‘New Fiction’ is the current exhibition of Martin Greenland’s work at the Cornerstone Gallery at Liverpool Hope University. Consisting of approximately 20 works the exhibition marks a triumphant return to Liverpool for Greenland following his success in 2006 when he won the John Moores painting prize for his work Before Vermeer’s Clouds.
A statement for ‘New Fiction’ asserts that the works in the exhibition represent ‘ the balance between the believable, based upon what is seen, and the unbelievable, the unseen’; and without a doubt there is something of the uncanny within Greenland’s paintings. juxtaposing the familiar with the strange Greenland creates a truly ‘das unheimlech’ sensation; the viewer is disquieted, yet seduced. A wonderful articulation of this sensation can be found in works such as End of Empire and Northumberland, Before and After (No3). Both canvasses are texturally rich and suffused with velveteen darkness, that in the Edmund Burke use of the word are sublime. They have an eerie gothic quality in the best tradition of Ann Radcliffe’s 1791 novel The Romance of the Forest.
End of Empire, with its decaying building surrounded by dark and claustrophobic trees with a beach just visible is a haunting image. The dilapidated building could be anything from a public Art Gallery to an asylum, its classical architecture at odds with the wild woods that surround and threaten to engulf it. Each of the components, the building, the woods and the beach are familiar in isolation yet combined as they are in this work they are as elusive and dreamlike – it is a place on unreality, a place to escape to and from.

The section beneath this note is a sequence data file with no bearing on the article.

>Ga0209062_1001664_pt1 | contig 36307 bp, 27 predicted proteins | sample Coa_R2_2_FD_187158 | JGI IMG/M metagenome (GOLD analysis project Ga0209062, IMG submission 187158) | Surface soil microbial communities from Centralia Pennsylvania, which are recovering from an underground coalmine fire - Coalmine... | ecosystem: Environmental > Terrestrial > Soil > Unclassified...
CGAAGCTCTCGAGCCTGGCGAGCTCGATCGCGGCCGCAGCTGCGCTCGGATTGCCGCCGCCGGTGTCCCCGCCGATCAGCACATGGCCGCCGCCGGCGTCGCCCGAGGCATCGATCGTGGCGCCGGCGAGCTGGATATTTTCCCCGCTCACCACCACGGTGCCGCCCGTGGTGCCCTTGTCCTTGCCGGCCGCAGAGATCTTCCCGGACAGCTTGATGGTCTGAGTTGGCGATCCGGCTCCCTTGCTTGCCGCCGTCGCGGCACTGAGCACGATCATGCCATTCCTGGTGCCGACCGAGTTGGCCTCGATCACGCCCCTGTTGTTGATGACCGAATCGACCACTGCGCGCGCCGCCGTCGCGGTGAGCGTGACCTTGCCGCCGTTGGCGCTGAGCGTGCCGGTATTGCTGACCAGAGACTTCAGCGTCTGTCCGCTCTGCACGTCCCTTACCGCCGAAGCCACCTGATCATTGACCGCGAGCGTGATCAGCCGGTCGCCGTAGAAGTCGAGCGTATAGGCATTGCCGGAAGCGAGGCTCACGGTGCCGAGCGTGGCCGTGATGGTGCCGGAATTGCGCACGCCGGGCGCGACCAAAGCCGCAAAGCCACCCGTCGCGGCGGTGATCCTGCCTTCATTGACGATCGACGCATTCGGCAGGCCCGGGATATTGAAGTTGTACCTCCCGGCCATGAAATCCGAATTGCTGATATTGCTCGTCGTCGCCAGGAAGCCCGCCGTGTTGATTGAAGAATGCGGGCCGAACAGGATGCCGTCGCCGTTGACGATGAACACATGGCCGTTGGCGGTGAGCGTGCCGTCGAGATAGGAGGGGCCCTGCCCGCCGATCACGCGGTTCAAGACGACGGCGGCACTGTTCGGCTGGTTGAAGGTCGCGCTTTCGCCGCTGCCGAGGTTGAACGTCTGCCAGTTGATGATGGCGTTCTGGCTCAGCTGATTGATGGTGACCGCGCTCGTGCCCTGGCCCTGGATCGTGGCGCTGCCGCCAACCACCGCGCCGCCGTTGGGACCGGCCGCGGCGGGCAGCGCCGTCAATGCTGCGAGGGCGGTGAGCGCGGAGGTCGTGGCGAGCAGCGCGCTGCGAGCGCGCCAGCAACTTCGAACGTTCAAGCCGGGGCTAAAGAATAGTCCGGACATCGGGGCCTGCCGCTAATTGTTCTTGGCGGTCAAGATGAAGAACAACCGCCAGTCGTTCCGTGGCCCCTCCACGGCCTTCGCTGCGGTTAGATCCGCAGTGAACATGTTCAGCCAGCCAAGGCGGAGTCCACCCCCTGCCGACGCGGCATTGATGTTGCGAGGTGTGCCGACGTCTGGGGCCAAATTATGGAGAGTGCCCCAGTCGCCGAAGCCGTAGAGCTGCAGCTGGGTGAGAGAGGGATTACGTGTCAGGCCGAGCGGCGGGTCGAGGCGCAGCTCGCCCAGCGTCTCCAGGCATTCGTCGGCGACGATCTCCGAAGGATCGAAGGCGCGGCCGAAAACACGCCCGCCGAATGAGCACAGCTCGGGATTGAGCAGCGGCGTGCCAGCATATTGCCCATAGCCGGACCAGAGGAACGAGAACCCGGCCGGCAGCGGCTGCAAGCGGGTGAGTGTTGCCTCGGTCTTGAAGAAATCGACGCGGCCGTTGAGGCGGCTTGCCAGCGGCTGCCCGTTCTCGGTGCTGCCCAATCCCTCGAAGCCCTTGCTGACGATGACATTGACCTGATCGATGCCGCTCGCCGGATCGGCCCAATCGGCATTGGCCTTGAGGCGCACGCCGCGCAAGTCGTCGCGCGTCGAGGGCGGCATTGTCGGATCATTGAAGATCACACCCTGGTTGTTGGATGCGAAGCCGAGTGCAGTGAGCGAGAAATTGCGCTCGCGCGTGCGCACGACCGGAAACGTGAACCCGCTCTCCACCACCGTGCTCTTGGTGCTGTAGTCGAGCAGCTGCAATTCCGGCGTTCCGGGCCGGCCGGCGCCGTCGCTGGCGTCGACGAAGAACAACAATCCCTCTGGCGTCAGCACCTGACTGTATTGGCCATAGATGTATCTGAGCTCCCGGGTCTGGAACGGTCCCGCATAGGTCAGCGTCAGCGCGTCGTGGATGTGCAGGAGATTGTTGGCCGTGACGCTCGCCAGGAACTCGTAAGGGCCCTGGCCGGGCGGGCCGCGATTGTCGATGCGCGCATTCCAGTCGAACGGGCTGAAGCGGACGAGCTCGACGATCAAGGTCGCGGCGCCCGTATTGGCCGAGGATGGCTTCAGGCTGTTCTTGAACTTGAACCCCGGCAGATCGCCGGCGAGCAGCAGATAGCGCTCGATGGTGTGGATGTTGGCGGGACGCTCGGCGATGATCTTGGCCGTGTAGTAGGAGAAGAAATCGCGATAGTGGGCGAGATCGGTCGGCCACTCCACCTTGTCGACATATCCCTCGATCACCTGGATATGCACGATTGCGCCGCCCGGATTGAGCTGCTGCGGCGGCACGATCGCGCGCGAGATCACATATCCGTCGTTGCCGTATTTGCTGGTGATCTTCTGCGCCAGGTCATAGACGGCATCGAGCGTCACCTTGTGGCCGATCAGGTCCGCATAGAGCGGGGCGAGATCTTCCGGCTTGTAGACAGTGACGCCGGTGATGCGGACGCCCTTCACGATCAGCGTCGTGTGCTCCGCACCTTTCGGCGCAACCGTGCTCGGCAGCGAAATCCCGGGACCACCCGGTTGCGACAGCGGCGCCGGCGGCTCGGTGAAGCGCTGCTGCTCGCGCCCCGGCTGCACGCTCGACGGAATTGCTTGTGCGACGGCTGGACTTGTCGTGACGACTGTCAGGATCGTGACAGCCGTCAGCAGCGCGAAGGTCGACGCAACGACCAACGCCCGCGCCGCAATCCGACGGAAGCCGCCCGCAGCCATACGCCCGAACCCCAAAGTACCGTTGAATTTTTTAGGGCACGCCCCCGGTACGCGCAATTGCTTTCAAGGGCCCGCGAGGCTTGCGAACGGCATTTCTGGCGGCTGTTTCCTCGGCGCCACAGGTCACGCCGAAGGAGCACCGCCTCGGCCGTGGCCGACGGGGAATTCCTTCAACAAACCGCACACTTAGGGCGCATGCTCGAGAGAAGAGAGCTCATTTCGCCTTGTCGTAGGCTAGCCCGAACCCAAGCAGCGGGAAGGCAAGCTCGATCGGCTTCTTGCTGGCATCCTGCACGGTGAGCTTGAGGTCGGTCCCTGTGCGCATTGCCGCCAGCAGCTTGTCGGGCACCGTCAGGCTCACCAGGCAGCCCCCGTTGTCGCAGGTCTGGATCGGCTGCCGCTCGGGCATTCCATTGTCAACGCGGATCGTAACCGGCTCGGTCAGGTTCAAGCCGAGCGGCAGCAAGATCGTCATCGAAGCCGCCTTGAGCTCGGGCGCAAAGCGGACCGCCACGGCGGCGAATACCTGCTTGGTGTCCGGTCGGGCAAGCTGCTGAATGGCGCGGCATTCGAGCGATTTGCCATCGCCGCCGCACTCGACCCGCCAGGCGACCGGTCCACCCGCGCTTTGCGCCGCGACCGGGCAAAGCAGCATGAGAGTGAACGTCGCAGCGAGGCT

Similarly, Northumberland, Before and After (No3) utilizes a brooding palette of colours again to the effect of creating an ambiguous space that is both beauty and terror combined. However The Flood and Playground could be considered the polar opposites to the works already discussed. Both these works are bright daylight scapes with open breathable compositions but are no less sinister for it. If anything I found these paintings infinitely more disquieting than the dark canvasses. They have a different sense of dereliction, where End of Empire has the sense of gentility in decay, Playground feels like an abrupt abandonment, largely due to the palpability of humanity, there is a trace of what was and what could be again.
Although the landscape is dominant within Martin Greenland’s paintings, for me they are not Landscape paintings, they are more charged and more personal than that. There is nothing twee about the subject matter or the emotions they evoke and are definitely worth spending a couple of hours with so as to fully absorb and appreciate the nuanced atmosphere of each work.
Martin Greenland – New Fiction is at the Cornerstone Gallery, Liverpool Hope University from 18th September to 12th November 2010
Martin Greenland http://www.martingreenland.co.uk/